SIU School of Medicine

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Department of Internal Medicine

Acute Coronary Syndromes


Students should be able to define and describe:

  • the pathogenesis, signs and symptoms, clinical course, therapeutic options, and complications of unstable angina (USA), non-ST elevation (non-STE) and ST elevation (STE) myocardial infarction (MI).
  • the factors that may provoke or exacerbate ischemic chest pain by:
    • increasing myocardial oxygen demand
      • tachycardia or tachyarrhythmia
      • hypertension
      • increased wall stress (aortic stenosis, cardiomyopathy)
      • hyperthyroidism
    • decreasing myocardial oxygen supply
      • anemia, hypoxemia
  • the risk factors for the development of coronary heart disease
    • age and gender
    • family history of premature CAD
    • personal history of peripheral vascular or cerebrovascular disease
    • smoking
    • lipid abnormalities
    • diabetes mellitus
    • hypertension
    • obesity
    • sedentary lifestyle
    • cocaine use
    • estrogen use
    • chronic inflammation
  • the primary and secondary prevention of ischemic heart disease through the reduction of cardiovascular risk factors (e.g., controlling hypertension and hyperlipidemia, avoiding tobacco, and aspirin prophylaxis).


Students should demonstrate specific skills, including:

  • History-Taking Skills: Students should be able to obtain, document, and orally present a medical history that identifies and suggests the diagnosis of an acute coronary syndrome, including:
    • location, radiation and intensity of pain
    • duration of symptoms
    • associated symptoms – dyspnea, diaphoresis, nausea, lightheadedness
    • identification of cardiac risk factors
      • family history of coronary artery disease
      • tobacco use
      • hypertension
      • diabetes mellitus
      • dyslipidemia
    • precipitating factors
      • exertion, eating, stress
      • relieving factors
      • rest, nitroglycerine
  • Physical Exam Skills: Students should be able to perform an examination that suggests acute MI or ischemia, including accurate recognition of:
    • hypotension
    • anxiety
    • diaphoresis
    • pallor
    • dyspnea
    • pulmonary edema
      • crackles, rhonchi, wheezes, decreased breath sounds
    • abnormal heart sounds
      • S3, S4, murmurs, pericardial friction rub
      • When a heart murmur is present, students should be able to:
        • Identify timing
          • systolic vs. diastolic; holosystolic vs. ejection
        • Describe pitch, location and pattern of radiation
    • left ventricular failure, right ventricular failure
    • jugular venous distention
    • peripheral cyanosis and edema
    • carotid, abdominal and femoral bruits
  • Differential Diagnosis: Students should be able to generate a differential diagnosis of acute coronary syndrome by recognizing the specific history and physical exam findings that differentiate cardiac (stable/unstable/Prinzmetal’s angina, acute MI, dissecting aortic aneurysm, pericarditis) from non-cardiac causes of chest pain (musculoskeletal, gastrointestinal, pulmonary embolus, pneumonia)
  • Laboratory Interpretation: Students should be able to define the indications for and independently interpret:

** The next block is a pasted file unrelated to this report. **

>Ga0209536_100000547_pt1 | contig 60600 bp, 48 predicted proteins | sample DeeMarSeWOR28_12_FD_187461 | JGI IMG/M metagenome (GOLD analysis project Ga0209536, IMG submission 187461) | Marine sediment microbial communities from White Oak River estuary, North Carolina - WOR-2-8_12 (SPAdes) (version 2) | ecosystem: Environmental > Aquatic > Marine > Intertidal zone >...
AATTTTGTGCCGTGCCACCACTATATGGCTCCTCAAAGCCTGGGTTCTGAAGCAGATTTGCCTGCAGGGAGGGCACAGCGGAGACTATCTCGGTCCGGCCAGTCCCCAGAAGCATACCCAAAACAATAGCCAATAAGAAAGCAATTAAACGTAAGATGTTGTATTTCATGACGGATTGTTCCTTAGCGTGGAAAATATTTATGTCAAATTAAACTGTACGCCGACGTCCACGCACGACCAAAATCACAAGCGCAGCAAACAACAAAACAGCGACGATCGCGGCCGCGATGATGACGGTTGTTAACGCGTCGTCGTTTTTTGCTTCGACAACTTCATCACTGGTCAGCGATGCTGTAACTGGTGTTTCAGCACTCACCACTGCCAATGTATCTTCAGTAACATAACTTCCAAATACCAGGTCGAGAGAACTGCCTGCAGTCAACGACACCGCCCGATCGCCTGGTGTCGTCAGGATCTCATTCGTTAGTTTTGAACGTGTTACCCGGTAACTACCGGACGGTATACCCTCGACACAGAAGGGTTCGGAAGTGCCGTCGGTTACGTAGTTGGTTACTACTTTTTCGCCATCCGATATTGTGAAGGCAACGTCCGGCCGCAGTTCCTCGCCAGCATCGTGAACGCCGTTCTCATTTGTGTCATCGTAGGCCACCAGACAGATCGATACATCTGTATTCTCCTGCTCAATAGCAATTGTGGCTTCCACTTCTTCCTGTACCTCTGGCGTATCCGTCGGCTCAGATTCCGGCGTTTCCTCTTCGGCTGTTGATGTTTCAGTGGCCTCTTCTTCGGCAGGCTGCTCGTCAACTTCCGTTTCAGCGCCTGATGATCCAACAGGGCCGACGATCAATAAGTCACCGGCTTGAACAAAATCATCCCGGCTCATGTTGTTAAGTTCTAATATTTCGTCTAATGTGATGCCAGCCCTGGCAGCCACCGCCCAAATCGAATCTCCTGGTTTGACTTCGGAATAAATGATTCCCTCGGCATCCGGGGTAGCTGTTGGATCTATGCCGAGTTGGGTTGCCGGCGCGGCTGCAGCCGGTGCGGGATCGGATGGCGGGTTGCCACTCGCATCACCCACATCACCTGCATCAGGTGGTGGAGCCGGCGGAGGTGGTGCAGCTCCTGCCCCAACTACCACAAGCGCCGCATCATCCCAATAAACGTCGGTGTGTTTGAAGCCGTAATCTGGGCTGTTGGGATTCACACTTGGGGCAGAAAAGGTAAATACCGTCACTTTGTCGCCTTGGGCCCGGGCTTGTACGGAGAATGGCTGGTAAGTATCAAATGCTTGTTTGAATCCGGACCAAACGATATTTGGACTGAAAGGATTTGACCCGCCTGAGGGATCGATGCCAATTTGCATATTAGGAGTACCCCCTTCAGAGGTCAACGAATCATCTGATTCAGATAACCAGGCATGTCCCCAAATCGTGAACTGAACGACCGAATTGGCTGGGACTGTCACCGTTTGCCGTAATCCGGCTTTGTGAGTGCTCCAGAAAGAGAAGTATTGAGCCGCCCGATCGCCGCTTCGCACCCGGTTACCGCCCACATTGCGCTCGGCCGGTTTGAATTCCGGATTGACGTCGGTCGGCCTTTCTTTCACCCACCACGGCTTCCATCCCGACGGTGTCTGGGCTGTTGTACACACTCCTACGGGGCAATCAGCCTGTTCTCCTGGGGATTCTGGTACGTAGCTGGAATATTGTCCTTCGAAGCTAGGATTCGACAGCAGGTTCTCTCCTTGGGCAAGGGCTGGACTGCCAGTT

• 12-lead electrocardiogram
    • chest x-ray
    • cardiac biomarkers indicative of myocardial necrosis
      • LDH and CK isoenzymes
      • troponins
      • myoglobin

    Students should be able to define the indications for, and interpret with consultation the results of the following diagnostic tests and procedures:

    • echocardiogram – transthoracic and transesophageal
    • exercise stress test
    • stress thallium myocardial perfusion scan
    • dobutamine stress echocardiography
    • cardiac catheterization
    • helical CT scan
    • ventilation/perfusion (V/Q) lung scan
    • pulmonary angiography
  • Communication Skills: Students should be able to:
    • educate patients about reducing treatable cardiovascular risks through behavior modification and cardiac rehabilitation.
  • Management Skills: Students should be able to develop an appropriate evaluation and treatment plan for patients with acute coronary syndromes that includes:
    • identifying the indications, contraindications, mechanisms of action, adverse reactions and relative costs of the following medications:
      • anti-platelet agents (aspirin, clopidogrel)
      • nitroglycerine and long-acting nitrates
      • beta blockers
      • angiotensin converting enzyme inhibitors and receptor blockers
      • antithrombin therapy (unfractionated heparin, LMWH, warfarin)
      • glycoprotein IIb/IIIa inhibitors
      • lipid lowering agents
    • identifying the indications, contraindications, complications, long-term outcomes and relative costs associated with the following treatments:
      • thrombolytic therapy
      • percutaneous coronary intervention (with or without stenting)
      • coronary artery bypass graft surgery (CABG)
    • determining when to consult a cardiologist or other specialist in the management of patients with chest pain

Attitudes and Professional Behaviors

Students should be able to:

  • understand the emotional impact of a diagnosis of coronary artery disease and its’ potential effect of lifestyle (work performance, sexual function)
  • recognize the importance on early detection and modification of risk factors that contribute the development of atherosclerosis


  • Resident Conferences, TBD
  • Clerkship Articles:
    • Internal Medicine Clerkship Guide, Paauw, et al, Mosby 2003, pp. 23-26, 22-81, and 215-224
    • ACC/AHA Pocket Guideline: Management of Patients with ST Elevation Myocardial Infarction, July 2004
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